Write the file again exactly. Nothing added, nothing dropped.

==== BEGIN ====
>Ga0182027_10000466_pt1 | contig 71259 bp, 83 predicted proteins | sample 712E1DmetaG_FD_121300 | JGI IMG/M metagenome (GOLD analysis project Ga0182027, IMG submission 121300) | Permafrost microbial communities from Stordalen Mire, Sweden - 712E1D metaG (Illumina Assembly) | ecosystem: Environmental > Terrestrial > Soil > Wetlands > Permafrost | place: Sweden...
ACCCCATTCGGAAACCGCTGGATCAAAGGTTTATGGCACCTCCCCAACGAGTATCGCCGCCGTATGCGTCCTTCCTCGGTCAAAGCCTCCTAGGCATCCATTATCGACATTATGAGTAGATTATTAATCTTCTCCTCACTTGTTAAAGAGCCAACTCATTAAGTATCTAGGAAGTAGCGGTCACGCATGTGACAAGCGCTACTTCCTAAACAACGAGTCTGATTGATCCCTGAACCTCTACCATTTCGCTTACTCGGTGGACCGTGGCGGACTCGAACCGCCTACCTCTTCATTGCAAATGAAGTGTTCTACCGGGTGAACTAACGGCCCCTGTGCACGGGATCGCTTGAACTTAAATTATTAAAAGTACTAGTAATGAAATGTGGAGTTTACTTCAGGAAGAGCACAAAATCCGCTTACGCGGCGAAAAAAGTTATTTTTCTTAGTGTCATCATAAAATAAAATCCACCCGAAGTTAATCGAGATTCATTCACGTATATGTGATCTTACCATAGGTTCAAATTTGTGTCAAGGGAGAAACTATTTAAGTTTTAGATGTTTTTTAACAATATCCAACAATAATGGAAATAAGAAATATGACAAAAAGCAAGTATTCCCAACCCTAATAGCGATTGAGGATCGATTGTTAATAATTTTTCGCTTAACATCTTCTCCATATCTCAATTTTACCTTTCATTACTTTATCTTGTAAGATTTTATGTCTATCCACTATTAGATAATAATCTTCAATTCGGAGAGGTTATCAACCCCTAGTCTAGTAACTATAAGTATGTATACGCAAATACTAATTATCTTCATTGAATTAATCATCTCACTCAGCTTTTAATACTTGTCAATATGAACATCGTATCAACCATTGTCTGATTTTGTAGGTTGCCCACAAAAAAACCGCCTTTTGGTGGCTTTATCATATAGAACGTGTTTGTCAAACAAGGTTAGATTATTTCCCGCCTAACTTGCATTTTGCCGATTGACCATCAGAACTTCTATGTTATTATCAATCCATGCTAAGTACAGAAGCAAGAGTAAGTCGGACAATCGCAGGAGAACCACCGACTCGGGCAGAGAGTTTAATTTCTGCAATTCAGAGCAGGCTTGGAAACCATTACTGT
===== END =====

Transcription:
>Ga0182027_10000466_pt1 | contig 71259 bp, 83 predicted proteins | sample 712E1DmetaG_FD_121300 | JGI IMG/M metagenome (GOLD analysis project Ga0182027, IMG submission 121300) | Permafrost microbial communities from Stordalen Mire, Sweden - 712E1D metaG (Illumina Assembly) | ecosystem: Environmental > Terrestrial > Soil > Wetlands > Permafrost | place: Sweden...
ACCCCATTCGGAAACCGCTGGATCAAAGGTTTATGGCACCTCCCCAACGAGTATCGCCGCCGTATGCGTCCTTCCTCGGTCAAAGCCTCCTAGGCATCCATTATCGACATTATGAGTAGATTATTAATCTTCTCCTCACTTGTTAAAGAGCCAACTCATTAAGTATCTAGGAAGTAGCGGTCACGCATGTGACAAGCGCTACTTCCTAAACAACGAGTCTGATTGATCCCTGAACCTCTACCATTTCGCTTACTCGGTGGACCGTGGCGGACTCGAACCGCCTACCTCTTCATTGCAAATGAAGTGTTCTACCGGGTGAACTAACGGCCCCTGTGCACGGGATCGCTTGAACTTAAATTATTAAAAGTACTAGTAATGAAATGTGGAGTTTACTTCAGGAAGAGCACAAAATCCGCTTACGCGGCGAAAAAAGTTATTTTTCTTAGTGTCATCATAAAATAAAATCCACCCGAAGTTAATCGAGATTCATTCACGTATATGTGATCTTACCATAGGTTCAAATTTGTGTCAAGGGAGAAACTATTTAAGTTTTAGATGTTTTTTAACAATATCCAACAATAATGGAAATAAGAAATATGACAAAAAGCAAGTATTCCCAACCCTAATAGCGATTGAGGATCGATTGTTAATAATTTTTCGCTTAACATCTTCTCCATATCTCAATTTTACCTTTCATTACTTTATCTTGTAAGATTTTATGTCTATCCACTATTAGATAATAATCTTCAATTCGGAGAGGTTATCAACCCCTAGTCTAGTAACTATAAGTATGTATACGCAAATACTAATTATCTTCATTGAATTAATCATCTCACTCAGCTTTTAATACTTGTCAATATGAACATCGTATCAACCATTGTCTGATTTTGTAGGTTGCCCACAAAAAAACCGCCTTTTGGTGGCTTTATCATATAGAACGTGTTTGTCAAACAAGGTTAGATTATTTCCCGCCTAACTTGCATTTTGCCGATTGACCATCAGAACTTCTATGTTATTATCAATCCATGCTAAGTACAGAAGCAAGAGTAAGTCGGACAATCGCAGGAGAACCACCGACTCGGGCAGAGAGTTTAATTTCTGCAATTCAGAGCAGGCTTGGAAACCATTACTGT